||This article includes a list of references, related reading or external links, but its sources remain unclear because it lacks inline citations. (July 2016) (Learn how and when to remove this template message)|
|Classic Maya collapse|
|Spanish conquest of the Maya|
Symbols of power
Maya kings and queens felt obliged to legitimize their claim to power. One of the ways to do this was to build a temple or pyramid. Tikal Temple I is a good example. This temple was built during the reign of Yik'in Chan K'awiil. Another king named K'inich Janaab' Pakal would later carry out this same show of power when building the Temple of Inscriptions at Palenque.
Maya kings cultivated godlike personas. When a ruler died and left no heir to the throne, the result was usually war and bloodshed. King Pacal's precursor, Pacal I, died upon the battlefield. However, instead of the kingdom erupting into chaos, the city of Palenque, a Maya capital city in southern Mexico, invited in a young prince from a different city-state. The prince was only eleven years old. The Temple of Inscriptions still towers today amid the ruins of Palenque, as the supreme symbol of influence and power in Palenque.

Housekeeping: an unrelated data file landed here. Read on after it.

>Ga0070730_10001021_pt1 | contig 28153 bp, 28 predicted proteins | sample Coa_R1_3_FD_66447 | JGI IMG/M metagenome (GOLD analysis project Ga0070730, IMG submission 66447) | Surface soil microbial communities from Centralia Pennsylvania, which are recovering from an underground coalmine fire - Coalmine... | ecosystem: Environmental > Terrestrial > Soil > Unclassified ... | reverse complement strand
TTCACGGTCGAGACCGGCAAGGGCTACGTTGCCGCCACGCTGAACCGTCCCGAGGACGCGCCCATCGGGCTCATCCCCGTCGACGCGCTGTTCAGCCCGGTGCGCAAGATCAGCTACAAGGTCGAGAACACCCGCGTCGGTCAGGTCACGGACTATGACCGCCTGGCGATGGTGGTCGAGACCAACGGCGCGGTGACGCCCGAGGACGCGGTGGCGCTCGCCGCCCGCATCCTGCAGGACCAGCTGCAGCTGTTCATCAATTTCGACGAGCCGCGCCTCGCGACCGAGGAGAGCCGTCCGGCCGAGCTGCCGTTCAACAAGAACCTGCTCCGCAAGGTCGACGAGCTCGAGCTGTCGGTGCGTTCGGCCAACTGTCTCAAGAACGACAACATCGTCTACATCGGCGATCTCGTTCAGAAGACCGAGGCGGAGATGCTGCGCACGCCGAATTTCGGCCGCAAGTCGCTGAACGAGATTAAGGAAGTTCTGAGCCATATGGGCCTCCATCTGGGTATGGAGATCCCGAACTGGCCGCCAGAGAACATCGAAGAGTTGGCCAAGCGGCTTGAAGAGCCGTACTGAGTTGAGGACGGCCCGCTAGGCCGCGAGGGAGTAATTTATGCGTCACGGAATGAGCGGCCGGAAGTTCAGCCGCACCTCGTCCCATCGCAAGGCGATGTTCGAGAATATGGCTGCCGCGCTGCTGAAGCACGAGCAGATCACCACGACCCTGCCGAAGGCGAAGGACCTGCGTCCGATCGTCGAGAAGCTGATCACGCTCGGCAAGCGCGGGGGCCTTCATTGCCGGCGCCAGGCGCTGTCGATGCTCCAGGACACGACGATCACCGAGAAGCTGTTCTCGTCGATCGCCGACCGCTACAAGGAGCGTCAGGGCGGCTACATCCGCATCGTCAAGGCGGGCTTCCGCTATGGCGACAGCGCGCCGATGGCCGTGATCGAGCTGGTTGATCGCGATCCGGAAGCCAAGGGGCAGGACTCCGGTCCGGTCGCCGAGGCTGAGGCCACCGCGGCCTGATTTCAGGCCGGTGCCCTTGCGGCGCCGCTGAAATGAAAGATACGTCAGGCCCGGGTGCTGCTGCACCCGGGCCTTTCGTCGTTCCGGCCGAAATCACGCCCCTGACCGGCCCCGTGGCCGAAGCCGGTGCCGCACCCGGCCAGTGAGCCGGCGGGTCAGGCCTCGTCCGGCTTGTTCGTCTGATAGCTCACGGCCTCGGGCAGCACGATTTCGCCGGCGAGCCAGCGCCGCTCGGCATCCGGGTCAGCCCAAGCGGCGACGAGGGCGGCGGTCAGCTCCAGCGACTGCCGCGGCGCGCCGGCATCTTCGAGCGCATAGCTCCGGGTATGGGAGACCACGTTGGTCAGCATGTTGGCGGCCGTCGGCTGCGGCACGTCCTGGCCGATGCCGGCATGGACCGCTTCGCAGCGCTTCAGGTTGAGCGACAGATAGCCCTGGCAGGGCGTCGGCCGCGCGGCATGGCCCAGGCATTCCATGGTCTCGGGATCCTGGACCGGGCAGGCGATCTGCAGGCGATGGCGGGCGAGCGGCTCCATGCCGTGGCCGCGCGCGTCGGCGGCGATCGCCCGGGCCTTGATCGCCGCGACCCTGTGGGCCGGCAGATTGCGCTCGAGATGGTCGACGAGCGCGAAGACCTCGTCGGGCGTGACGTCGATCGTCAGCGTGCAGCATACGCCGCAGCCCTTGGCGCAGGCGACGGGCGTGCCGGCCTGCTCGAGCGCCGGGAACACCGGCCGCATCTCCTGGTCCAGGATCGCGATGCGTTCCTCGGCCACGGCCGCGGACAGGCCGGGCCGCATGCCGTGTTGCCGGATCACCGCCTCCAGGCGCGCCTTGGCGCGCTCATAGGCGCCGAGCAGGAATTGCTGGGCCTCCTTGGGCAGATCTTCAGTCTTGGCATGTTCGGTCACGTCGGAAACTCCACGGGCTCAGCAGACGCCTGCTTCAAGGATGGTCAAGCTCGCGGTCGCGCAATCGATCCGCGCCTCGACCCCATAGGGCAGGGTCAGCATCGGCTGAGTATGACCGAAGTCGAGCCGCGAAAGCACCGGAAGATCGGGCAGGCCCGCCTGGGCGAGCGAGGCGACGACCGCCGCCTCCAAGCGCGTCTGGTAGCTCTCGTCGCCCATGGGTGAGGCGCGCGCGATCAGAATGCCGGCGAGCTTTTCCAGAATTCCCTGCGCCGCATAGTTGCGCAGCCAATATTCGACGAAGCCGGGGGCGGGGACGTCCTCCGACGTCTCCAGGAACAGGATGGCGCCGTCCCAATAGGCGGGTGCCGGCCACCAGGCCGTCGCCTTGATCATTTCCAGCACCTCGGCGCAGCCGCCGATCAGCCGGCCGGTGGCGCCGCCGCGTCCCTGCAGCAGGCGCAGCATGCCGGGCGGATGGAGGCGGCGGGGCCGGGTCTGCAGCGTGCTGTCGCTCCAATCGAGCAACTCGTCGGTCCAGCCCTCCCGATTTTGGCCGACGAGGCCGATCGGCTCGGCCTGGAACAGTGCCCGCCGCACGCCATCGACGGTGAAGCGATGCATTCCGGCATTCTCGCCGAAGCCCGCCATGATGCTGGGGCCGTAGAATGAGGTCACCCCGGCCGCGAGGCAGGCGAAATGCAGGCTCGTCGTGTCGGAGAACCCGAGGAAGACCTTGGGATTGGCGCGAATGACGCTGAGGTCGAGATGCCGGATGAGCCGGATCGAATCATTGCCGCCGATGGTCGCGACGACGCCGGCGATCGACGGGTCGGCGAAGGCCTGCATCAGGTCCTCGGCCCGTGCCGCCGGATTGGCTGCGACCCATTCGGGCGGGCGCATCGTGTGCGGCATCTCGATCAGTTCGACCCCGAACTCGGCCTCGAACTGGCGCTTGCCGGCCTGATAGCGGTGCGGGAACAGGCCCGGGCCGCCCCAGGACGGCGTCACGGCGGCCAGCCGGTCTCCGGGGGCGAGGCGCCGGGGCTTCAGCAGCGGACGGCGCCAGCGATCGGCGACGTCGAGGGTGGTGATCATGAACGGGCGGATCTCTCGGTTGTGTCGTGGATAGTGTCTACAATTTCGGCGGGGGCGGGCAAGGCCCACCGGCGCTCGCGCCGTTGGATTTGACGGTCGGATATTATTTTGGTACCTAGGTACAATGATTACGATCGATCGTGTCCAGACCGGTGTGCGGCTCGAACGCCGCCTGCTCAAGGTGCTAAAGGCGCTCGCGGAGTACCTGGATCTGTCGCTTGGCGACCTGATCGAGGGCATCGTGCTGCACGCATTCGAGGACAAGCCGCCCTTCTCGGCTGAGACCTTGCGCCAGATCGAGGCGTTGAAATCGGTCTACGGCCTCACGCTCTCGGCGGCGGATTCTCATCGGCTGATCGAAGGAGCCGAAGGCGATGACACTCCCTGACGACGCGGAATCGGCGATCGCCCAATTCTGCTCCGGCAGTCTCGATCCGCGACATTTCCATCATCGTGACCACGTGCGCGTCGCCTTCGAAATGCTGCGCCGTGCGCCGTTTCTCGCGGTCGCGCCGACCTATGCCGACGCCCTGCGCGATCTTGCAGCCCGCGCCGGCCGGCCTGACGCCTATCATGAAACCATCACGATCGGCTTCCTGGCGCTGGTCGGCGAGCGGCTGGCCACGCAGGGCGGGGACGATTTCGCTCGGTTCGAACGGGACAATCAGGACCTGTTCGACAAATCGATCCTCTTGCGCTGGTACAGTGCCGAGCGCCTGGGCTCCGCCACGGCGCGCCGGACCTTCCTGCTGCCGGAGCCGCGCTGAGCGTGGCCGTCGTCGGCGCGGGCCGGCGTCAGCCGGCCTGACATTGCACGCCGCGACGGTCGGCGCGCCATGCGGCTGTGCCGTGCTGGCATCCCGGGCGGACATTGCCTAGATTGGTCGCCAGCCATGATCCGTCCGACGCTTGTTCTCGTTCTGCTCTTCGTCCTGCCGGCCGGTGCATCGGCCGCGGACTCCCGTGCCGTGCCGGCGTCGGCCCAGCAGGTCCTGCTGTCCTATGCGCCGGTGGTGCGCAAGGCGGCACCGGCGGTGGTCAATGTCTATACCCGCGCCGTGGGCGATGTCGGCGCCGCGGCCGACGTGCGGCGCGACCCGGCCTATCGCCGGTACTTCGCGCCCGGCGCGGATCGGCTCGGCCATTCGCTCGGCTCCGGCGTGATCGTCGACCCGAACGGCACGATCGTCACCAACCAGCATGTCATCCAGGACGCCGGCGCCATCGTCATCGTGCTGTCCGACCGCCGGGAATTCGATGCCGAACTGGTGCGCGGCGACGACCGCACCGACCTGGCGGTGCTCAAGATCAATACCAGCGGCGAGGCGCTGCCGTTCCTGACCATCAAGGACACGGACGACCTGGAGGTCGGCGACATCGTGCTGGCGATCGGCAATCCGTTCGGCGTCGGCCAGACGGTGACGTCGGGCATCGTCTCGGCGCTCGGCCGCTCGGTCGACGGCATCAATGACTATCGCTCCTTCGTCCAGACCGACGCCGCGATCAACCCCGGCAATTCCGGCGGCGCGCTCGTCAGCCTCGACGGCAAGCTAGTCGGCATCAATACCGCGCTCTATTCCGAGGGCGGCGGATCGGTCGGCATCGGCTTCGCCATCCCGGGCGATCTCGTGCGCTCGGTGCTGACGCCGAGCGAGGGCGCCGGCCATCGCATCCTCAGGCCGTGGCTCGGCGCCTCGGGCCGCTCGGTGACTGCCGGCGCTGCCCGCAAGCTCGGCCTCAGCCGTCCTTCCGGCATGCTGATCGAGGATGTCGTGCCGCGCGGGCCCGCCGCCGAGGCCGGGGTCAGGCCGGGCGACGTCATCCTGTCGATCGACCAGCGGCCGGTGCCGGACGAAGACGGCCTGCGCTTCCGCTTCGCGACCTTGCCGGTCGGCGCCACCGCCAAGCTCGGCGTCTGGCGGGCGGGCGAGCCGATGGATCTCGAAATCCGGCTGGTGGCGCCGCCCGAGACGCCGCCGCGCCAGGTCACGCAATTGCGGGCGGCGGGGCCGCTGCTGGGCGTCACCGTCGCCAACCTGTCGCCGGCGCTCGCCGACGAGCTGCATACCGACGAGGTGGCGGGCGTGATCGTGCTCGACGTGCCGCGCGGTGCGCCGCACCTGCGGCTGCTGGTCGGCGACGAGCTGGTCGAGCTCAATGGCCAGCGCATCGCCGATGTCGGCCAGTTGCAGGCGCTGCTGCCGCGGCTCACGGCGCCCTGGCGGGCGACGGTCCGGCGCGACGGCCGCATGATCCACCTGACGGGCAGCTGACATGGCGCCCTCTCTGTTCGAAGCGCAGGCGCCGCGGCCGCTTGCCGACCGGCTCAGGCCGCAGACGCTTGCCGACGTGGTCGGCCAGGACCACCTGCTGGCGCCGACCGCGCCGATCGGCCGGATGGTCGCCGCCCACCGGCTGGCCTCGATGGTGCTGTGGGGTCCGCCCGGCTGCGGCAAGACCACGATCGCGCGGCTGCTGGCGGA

Pacal and his predecessors not only built elaborate temples and pyramids. They expanded their city-state into a thriving empire. Under Yik'in Chan K'awiil, Tikal conquered Calakmul and the other cities around Tikal, forming what could be referred to as a super city-state. Pacal achieved in creating a major center for power and development.
A Mayan king was expected to be a military leader. He would often carry out raids against rival city states. The Mayan kings also offered their own blood to the gods. The rulers were also expected to have a great mind to solve problems that the city might be facing, including war and food crises.
- List of rulers of Copan
- List of the rulers of Dos Pilas
- Rulers of Tikal
- Yaxchilan rulers
- Maya stelae
- Lucero, Lisame Joyce (2006). Water and Ritual: The Rise and Fall of Classic Maya Rulers. Austin, TX: University of Texas Press. ISBN 0292709994. OCLC 61731425.